Big Budget Biblically Based Movies?


Film is the most powerful medium next to the internet itself. No other method of communication can capture our hearts and minds like the big screen. I love movies!

However, here’s what I don’t love. Movie-makers whose budgets drive content. Three “Bible films” (both upcoming and present) have entered the public awareness lately. These films are Son of God (stemming from the History’s Channel’s The Bible), Noah (Starring Russell Crowe) and an upcoming film about the Exodus starring Christian Bale as Moses.

With the pre-screening reviews of Noah bending toward the abysmal and controversy amongst Christians as whether Downey and Burnett’s Son of God is really the Son of God, I am just not sure the Biblical narrative can fit into the demands of the Blockbuster.

Here’s a basic rub of the movie business. If you produce a movie that doesn’t please the audience, the movie will not pay for itself let alone make any money. So, it is thought, get the best actors, the most gifted writers with proven stories, the most advanced CGI, the acclaimed director and stellar locations to produce the most pleasing movie for its potential audience. The only thing is that a formulaic approach to film making is defeated on a regular basis and the Scripture isn’t formulaic to gross millions at the box office.

What is true about movies is those who push the creative envelope, to let the characters, the story or the craft drive the creation, are the ones who make movie history. (and therefore, as a result, could bring in blockbuster dollars) Any movie making beyond that point seems to be formulaic reproduction for the purpose of making the dollars.

A few examples? The drama and glorious victory of the Rocky movies led to so many formulaic sports movies that even the final installments of the Rocky films (Rocky Balboa? Ew!) were formulaic. Silence of the Lambs broke the seal on a caseload of forensic, psychological thrillers including a myriad of tv crime dramas. Have we seen anything in film that can hold audiences in utter disbelief since Schindler’s List? Some have tried. Let’s not forget that Tim Burton’s Batman played by Michael Keaton redeemed the need for superhero films once again, and look at all that’s followed!

Now, I don’t mind formulaic movies. I am a superhero movie glutton. But let’s admit. The “CGI generation” superhero movie genre was getting crusty until Joss Whedon’s Marvel’s The Avengers kicked it up a notch. The content led the movie-makers and the actors and then dictated the budget which led to a successful movie. But, get ready, here comes The Avengers 2, Guardians of the Galaxy, Batman vs. Superman and the Justice League. I will probably see all of them, but… yawn… they have so much to live up to even justify their existence.

So enter the Biblical narrative into the Blockbuster culture. Can that work? Can movie makers allow the actual story and character to drive the creation of these films? Early reports on Noah is decidedly, “no”. It seems that Noah’s director Darren Aronofsky found the actual Biblical Noah to be pretty boring. The changes from the Biblical narrative caused the creators of the film to move from billing the movie as “Based on the Bible” to “Inspired by the Bible”. Which to me means to me they needed to take creative license to justify the movie’s large budget. But this just doesn’t need to be.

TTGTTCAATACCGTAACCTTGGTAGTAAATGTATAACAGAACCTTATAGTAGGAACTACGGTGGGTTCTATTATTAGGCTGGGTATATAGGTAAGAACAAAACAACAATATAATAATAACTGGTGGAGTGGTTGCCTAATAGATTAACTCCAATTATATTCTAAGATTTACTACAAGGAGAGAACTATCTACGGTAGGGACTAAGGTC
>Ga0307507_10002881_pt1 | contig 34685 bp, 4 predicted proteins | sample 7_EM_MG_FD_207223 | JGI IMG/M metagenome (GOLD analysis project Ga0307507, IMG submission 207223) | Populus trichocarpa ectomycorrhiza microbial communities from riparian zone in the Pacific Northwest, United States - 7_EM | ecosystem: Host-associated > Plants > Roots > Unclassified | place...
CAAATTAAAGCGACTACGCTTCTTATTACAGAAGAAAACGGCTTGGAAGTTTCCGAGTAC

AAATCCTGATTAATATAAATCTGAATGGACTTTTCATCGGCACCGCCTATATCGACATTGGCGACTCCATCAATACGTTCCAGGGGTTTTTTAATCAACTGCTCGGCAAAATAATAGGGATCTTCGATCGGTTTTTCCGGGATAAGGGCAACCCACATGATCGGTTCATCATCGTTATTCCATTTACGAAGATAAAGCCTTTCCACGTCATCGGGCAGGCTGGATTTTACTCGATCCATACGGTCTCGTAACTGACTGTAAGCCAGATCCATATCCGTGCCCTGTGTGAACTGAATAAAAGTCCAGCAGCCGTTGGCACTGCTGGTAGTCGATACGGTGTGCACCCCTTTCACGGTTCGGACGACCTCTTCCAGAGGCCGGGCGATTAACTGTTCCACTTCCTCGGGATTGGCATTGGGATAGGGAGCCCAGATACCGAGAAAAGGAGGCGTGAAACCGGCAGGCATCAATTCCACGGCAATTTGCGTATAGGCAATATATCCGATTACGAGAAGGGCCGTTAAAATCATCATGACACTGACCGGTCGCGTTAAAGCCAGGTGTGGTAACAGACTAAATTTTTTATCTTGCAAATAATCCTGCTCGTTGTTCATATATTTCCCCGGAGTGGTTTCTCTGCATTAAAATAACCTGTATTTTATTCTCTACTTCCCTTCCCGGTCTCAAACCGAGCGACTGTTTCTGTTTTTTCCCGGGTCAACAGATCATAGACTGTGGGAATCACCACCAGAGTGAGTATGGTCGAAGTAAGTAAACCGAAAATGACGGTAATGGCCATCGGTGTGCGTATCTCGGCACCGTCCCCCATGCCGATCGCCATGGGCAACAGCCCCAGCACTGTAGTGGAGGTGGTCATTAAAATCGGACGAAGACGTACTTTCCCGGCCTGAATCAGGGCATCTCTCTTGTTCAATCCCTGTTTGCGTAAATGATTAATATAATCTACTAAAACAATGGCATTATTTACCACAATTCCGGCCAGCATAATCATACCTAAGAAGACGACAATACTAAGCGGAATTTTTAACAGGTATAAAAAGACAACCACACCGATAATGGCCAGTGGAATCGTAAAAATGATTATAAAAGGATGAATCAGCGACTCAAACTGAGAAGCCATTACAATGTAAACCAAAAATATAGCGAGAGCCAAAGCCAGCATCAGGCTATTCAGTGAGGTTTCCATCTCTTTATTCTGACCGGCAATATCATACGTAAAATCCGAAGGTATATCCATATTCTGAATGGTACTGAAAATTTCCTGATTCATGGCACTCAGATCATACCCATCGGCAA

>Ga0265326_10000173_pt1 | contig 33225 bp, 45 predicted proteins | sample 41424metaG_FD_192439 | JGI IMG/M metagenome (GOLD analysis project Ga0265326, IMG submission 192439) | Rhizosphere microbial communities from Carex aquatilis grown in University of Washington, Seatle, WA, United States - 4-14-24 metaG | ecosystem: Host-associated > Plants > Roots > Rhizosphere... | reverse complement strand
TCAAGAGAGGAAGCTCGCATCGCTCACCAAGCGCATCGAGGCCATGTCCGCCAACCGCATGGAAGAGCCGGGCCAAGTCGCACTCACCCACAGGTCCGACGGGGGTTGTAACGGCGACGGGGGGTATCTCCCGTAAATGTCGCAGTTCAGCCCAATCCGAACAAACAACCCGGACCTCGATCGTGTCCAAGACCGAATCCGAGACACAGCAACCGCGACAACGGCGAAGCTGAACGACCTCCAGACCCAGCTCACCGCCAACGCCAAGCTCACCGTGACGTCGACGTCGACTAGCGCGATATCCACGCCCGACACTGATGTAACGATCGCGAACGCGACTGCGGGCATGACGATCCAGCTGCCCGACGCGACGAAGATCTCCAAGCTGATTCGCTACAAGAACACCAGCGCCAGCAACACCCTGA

We can take an example from Mel Gibson’s The Passion of the Christ, which was 90% Biblically accurate with some creative license to frame-up parts of the whole story. But what drew us to this movie was a 21st century rendering of Jesus Christ’s life and ministry contrasted with all the movie industry could muster to show the real brutality of his torture, death and resurrection for all of humanity. This lived up to the scripture and purpose of the film; and it grossed $500,000,000. However, following that was The Nativity Story, also faithful to the scripture with needed creative license, it grossed $45,000,000. But, I would watch The Nativity Story with my kids just the same as I’d watch The Passion of the Christ with them. Why? Because the money it makes isn’t the point, it’s the reality of the Biblical story it tells.

I like my Bible heroes, well, Biblical… and accurate. Most people know the highlights of the stories of Noah, Moses and Jesus Christ. If the Biblical story and characters drive the creation of a film utilizing contemporary movie magic, then we can see a Biblical story as we know it to always have been; yet in greater faithful detail. This is the most honoring to God and the Bible, but it probably won’t be enough to rouse the crowds to the level of support a Big Budget film needs. And that’s ok as long as we are faithful to the source material.




About jasonwtriplett

Passionate Family Man - Honest Communicator - Direct Questioner - Involved Dad

Posted on March 25, 2014, in Spiritual Formation. Bookmark the permalink. 1 Comment.

  1. G’morn Jason,

    Your post seems too . . . formulaic.

    I’ve noticed, but not closely followed, the controversy around Noah in Christianity Today.

    How are you and the family? I enjoy your and Cheri’s Facebook posts.


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